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Study identifies network of genes that directs trachea and oesophagus development

New insight on the genes that allow the wind and food pipe to separate during development may help scientists understand the possible causes of birth defects where the two organs remain joined.
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A new study reporting how a network of genes directs the development of the trachea and oesophagus in mice has been published today in eLife.

The results provide new insight on the genes present during development that enable the formation of the trachea and oesophagus, more commonly known as the windpipe and food pipe, respectively. This may help scientists understand what causes birth defects where the two structures do not fully separate, leading to eating and breathing difficulties. The findings may also help scientists one day grow oesophagus or trachea tissue in the lab to treat such birth defects or conditions such as cancer that may destroy these tissues.

During prenatal development, a tube of stem cells in the embryo gives rise to the cells of both the oesophagus and trachea. These cells become distinct and eventually the two structures separate. Previous studies have suggested that a pair of master gene regulators called NKX2.1 and SOX2 may control this process, but it is not clear which genes are activated by these regulators or if there are other regulators that might also be involved.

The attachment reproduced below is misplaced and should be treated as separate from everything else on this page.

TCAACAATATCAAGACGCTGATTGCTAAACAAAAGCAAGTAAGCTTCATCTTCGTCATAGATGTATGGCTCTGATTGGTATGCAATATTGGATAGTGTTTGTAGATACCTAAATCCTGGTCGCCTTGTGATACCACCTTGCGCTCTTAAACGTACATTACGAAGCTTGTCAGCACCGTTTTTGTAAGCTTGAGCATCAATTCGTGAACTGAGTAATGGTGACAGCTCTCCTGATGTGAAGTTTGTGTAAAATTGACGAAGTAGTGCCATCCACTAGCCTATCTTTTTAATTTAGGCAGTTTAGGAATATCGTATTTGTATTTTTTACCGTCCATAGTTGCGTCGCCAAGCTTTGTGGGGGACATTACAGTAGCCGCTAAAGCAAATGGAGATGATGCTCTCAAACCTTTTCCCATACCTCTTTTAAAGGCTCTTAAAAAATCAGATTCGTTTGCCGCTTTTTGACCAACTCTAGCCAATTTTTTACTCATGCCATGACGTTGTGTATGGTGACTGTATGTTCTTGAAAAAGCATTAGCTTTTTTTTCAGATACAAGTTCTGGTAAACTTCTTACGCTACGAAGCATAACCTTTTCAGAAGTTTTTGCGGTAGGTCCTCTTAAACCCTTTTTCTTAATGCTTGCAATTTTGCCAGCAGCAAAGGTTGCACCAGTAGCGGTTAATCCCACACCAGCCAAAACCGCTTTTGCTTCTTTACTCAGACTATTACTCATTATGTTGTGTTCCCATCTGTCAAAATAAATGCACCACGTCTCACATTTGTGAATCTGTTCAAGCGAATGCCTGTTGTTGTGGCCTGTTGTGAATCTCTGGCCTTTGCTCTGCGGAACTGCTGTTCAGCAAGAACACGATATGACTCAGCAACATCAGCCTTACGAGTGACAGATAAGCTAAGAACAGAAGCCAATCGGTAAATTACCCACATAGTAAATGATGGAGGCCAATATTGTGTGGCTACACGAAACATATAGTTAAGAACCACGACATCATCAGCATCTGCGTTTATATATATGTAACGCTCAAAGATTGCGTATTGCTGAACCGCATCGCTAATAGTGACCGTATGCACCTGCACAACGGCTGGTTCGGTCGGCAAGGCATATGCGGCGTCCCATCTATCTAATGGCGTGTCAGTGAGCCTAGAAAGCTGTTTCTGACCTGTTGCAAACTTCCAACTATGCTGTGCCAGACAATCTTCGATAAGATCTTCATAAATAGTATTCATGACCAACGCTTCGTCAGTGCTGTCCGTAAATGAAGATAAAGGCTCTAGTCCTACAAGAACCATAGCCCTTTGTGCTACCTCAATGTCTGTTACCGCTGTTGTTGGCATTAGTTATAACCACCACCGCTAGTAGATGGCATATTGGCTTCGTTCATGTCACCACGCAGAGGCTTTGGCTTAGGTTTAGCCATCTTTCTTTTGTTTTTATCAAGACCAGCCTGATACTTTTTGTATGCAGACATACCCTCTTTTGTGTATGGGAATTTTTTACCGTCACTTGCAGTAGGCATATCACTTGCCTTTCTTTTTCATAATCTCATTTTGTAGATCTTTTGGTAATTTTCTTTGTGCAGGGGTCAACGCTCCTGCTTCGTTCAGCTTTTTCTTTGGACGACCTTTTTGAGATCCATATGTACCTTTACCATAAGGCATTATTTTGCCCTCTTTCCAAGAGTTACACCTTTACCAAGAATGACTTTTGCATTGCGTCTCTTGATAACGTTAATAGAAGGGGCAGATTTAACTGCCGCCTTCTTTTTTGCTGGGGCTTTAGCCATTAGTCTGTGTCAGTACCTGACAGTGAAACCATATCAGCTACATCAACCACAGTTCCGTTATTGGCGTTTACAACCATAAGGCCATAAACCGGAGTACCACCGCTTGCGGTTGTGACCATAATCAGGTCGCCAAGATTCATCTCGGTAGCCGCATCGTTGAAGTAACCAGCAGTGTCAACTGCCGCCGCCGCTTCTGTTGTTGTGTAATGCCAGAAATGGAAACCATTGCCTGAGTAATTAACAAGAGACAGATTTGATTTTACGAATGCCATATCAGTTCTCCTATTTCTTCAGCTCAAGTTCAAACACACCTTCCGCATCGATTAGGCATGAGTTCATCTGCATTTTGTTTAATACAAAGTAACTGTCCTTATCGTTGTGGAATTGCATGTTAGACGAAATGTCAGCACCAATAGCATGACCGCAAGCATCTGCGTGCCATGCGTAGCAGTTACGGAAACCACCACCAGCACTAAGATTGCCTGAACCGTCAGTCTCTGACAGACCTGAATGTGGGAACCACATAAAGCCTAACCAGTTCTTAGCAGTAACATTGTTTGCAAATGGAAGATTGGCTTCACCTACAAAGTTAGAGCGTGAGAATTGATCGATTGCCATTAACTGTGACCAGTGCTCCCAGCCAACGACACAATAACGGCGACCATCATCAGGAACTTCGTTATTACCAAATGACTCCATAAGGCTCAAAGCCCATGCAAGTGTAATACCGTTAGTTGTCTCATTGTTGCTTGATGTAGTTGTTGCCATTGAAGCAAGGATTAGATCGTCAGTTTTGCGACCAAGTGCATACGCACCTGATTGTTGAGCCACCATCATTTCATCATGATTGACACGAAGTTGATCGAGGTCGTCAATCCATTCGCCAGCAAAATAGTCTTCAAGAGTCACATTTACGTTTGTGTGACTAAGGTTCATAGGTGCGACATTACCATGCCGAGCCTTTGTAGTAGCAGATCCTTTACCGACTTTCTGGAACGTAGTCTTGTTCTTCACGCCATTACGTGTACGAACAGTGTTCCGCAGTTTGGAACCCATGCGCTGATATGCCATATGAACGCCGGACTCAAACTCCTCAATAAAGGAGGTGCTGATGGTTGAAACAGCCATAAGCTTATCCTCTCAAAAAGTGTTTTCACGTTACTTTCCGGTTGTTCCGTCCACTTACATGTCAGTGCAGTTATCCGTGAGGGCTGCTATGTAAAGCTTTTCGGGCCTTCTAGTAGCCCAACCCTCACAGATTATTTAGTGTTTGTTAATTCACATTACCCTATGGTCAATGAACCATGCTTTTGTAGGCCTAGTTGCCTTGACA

“We wanted to determine all of the genes that distinguish the trachea from the oesophagus and to learn how NKX2.1 and SOX2 influence the development of these organs,” says lead author Akela Kuwahara, a Developmental & Stem Cell Biology Program graduate at the University of California, San Francisco (UCSF), US.

To do this, Kuwahara and a team of researchers led by Jeffrey Bush, Associate Professor at the Department of Cell & Tissue Biology, UCSF, used single cell RNA sequencing to compare all the genes that were switched on in the cells of the developing oesophagus and trachea in mice. Their results showed there are two very different sets of genes that are turned on during early development of the two organs.

Next, they compared which genes were turned on in the oesophagus and trachea of developing mice, comparing animals that had a functional NKX2.1 gene with those that did not. Most of the genes needed for the two tissues to develop were still turned on in the mice lacking NKX2.1. But a few important genes were different in these animals, including for example those needed to grow the cartilage that supports the trachea or the smooth muscle that moves food down the oesophagus.

“This suggests that NKX2.1 is not the master regulator for all genes involved in trachea development, but instead regulates only a small number of important genes,” Kuwahara explains. “Our results reveal multiple new genes that are essential for trachea and oesophagus development in mice, but we now need to determine if these same genes are involved in the development of these organs in humans.”

“Learning more about these genes and whether they play similar roles in humans is key to understanding how defects of the trachea and oesophagus can occur at birth,” adds senior author Jeffrey Bush. “In the longer term, this insight may help us discover ways to grow new tissue from stem cells to help counter these defects.”

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